2 of 2 people found the following review helpful
Scientists as people,
This review is from: The Sun Kings: The Unexpected Tragedy of Richard Carrington and the Tale of How Modern Astronomy Began (Hardcover)
Of all the objects in our sky, the sun is undoubtedly the most important. Without it, our little planet would be a lifeless ball of ice. But the sun's importance means that when something is stirring on the sun, things on earth change, from our weather to our ability to communicate over long distances. This book is about how astronomy, which had been interested mostly in the stars, became interested in our closest star.
The author does an excellent job of blending science with the often quirky lives of those who make science, along with the culture out of which science comes. In this case, the culture is that of mid-nineteenth century Britain, a society in which even a self-taught amateur such as Richard Carrington could become a well-respected astronomer.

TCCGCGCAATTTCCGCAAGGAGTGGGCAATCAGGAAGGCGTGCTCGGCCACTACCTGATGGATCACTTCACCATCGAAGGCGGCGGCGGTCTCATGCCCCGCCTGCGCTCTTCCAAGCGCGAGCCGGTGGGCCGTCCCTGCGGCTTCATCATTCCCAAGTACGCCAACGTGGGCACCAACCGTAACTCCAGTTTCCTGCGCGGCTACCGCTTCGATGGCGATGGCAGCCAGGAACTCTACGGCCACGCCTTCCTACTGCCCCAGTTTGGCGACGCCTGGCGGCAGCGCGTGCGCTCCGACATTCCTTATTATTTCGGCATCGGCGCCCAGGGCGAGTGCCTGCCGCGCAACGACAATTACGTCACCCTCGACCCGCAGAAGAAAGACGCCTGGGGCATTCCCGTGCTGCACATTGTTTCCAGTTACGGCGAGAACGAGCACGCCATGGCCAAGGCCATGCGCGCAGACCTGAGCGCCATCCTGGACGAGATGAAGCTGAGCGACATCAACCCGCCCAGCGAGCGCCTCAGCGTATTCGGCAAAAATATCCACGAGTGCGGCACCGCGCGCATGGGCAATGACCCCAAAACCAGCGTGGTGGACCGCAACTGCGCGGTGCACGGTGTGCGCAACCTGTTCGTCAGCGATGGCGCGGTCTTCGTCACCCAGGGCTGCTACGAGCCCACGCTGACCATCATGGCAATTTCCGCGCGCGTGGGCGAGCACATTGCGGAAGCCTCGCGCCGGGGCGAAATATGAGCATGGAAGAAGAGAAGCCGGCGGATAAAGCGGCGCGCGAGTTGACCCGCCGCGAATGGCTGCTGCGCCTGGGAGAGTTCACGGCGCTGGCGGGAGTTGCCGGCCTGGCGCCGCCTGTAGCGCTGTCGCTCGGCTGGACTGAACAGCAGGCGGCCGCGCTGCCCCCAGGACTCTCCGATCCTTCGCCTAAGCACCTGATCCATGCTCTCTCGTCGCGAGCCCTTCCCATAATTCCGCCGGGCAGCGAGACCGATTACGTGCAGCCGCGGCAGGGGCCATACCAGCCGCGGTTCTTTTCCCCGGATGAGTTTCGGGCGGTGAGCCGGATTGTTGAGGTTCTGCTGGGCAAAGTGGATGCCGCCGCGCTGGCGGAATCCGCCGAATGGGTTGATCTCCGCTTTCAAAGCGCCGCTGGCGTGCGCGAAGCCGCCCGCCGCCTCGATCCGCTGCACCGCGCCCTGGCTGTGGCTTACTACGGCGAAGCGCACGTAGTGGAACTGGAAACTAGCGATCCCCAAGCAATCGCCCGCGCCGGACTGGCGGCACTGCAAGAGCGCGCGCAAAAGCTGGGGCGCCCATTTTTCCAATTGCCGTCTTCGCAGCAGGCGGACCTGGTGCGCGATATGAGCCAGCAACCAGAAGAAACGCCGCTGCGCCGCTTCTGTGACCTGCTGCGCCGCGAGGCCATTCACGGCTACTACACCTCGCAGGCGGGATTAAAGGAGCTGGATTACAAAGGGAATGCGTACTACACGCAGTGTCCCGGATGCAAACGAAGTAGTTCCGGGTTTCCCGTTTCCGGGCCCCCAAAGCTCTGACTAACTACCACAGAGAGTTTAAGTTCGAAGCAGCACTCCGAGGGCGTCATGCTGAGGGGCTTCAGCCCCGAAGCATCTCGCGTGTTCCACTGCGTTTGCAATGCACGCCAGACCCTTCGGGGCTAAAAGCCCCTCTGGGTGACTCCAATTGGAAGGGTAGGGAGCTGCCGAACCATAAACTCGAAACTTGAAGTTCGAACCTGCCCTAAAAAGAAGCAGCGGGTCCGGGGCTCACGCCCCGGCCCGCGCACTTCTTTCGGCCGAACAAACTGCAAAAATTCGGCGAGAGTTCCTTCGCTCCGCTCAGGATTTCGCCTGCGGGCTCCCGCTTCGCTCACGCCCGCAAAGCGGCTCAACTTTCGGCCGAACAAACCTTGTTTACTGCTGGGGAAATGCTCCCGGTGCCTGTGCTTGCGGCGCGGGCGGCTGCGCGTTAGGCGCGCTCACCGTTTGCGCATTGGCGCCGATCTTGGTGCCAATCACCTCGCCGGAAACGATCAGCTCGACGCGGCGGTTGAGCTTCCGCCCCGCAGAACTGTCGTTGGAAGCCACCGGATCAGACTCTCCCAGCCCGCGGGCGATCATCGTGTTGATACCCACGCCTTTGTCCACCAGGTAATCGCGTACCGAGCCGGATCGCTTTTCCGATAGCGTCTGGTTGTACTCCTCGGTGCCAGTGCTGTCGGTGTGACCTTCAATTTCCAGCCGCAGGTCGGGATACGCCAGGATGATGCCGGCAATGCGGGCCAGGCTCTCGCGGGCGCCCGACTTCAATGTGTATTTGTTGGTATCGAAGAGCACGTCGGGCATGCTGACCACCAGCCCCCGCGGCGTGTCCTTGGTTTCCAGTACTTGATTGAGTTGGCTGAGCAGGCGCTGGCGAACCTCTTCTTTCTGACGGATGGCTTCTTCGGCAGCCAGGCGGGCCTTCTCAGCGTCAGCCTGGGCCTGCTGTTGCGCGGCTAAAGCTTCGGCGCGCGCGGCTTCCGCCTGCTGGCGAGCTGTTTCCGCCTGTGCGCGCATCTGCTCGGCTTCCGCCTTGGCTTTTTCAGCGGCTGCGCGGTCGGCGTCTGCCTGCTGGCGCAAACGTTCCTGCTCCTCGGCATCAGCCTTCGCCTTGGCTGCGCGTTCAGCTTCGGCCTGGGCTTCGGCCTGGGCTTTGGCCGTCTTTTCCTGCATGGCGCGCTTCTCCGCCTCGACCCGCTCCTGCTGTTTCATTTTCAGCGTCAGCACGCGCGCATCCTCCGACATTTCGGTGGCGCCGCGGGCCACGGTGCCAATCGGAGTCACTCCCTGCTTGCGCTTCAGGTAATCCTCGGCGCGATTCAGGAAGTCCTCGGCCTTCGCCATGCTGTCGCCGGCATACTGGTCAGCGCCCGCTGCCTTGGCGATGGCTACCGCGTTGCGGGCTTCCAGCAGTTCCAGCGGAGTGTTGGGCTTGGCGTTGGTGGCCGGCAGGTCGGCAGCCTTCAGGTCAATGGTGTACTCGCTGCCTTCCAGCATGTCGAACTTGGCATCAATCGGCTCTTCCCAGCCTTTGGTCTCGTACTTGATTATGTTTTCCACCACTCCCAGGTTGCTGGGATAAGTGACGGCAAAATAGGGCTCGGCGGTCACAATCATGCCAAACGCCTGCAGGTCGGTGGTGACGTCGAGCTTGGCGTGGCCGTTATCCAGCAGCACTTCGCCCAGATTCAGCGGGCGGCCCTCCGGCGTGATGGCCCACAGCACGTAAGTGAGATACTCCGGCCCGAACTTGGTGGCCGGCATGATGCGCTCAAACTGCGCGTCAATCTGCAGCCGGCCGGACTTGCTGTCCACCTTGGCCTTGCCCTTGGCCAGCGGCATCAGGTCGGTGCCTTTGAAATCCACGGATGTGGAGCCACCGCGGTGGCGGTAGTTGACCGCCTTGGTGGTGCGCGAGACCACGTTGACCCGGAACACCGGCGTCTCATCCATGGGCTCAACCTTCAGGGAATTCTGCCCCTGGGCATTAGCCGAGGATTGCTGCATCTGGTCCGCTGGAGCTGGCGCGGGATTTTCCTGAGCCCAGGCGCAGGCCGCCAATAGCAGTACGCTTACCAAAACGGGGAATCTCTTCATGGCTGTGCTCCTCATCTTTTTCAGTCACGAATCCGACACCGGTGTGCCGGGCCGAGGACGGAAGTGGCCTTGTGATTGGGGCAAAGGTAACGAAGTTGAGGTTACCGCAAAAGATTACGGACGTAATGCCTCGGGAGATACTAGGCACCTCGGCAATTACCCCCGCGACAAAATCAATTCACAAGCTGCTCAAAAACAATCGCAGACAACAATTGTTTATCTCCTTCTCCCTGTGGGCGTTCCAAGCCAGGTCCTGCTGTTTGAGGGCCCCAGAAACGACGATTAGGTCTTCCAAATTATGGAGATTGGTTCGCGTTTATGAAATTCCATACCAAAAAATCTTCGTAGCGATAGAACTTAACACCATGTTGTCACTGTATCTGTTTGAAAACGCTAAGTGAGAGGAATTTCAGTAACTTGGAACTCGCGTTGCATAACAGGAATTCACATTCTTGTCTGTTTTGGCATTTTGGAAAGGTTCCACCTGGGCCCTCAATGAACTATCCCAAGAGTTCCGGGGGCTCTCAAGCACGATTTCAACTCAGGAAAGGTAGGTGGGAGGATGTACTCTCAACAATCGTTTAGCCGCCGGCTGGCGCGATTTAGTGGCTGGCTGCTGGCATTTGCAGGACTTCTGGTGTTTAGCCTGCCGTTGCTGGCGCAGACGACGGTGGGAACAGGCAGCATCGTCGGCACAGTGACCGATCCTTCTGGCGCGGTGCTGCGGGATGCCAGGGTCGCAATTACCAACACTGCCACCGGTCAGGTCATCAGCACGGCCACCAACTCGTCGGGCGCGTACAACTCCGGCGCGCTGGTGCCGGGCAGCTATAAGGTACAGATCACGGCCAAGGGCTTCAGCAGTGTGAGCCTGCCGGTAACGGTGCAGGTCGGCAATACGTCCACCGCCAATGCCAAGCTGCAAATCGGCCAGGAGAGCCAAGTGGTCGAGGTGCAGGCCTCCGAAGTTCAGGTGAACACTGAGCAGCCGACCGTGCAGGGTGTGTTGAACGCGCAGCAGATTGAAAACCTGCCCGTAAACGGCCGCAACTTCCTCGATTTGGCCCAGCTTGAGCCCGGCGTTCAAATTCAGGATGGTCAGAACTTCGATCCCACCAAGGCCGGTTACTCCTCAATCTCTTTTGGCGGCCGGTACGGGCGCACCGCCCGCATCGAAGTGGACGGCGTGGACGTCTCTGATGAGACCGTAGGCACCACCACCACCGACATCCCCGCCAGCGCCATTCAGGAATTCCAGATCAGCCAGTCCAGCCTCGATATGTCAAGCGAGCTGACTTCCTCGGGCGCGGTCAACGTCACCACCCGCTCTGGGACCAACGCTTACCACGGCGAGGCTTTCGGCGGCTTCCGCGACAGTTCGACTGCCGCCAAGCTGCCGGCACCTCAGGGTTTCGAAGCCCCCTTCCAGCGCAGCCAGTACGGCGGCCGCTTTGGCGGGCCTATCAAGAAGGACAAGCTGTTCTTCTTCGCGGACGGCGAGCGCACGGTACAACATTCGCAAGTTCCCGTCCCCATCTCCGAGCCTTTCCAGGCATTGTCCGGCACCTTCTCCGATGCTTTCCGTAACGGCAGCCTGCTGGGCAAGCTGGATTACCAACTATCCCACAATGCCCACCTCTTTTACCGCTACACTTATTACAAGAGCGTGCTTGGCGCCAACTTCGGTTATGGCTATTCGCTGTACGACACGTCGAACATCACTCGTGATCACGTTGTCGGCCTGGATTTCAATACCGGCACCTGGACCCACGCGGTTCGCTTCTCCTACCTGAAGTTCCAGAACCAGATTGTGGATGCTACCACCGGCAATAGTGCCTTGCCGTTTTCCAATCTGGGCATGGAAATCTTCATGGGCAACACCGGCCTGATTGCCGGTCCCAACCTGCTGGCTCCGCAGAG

Given the author's success with this book and at portraying scientists and people rather than icons, I can only hope he next takes up the equally fascinating and controversy-filled development of quantum mechanics in the early twentieth century.
--Michael W. Perry, editor of Eugenics and Other Evils : An Argument Against the Scientifically Organized State
The Sun Kings: The Unexpected Tragedy of Richard Carrington and the Tale of How Modern Astronomy Began(8 customer reviews)
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